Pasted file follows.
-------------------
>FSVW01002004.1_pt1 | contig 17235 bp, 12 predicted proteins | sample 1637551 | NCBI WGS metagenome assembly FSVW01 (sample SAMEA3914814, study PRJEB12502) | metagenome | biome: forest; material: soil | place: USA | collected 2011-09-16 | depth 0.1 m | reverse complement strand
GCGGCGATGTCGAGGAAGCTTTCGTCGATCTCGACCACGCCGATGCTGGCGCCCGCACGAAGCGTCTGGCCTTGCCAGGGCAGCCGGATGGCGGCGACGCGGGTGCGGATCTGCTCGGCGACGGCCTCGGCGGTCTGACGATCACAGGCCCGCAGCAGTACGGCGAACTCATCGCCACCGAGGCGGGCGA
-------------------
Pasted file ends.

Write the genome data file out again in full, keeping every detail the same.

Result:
>FSVW01002004.1_pt1 | contig 17235 bp, 12 predicted proteins | sample 1637551 | NCBI WGS metagenome assembly FSVW01 (sample SAMEA3914814, study PRJEB12502) | metagenome | biome: forest; material: soil | place: USA | collected 2011-09-16 | depth 0.1 m | reverse complement strand
GCGGCGATGTCGAGGAAGCTTTCGTCGATCTCGACCACGCCGATGCTGGCGCCCGCACGAAGCGTCTGGCCTTGCCAGGGCAGCCGGATGGCGGCGACGCGGGTGCGGATCTGCTCGGCGACGGCCTCGGCGGTCTGACGATCACAGGCCCGCAGCAGTACGGCGAACTCATCGCCACCGAGGCGGGCGA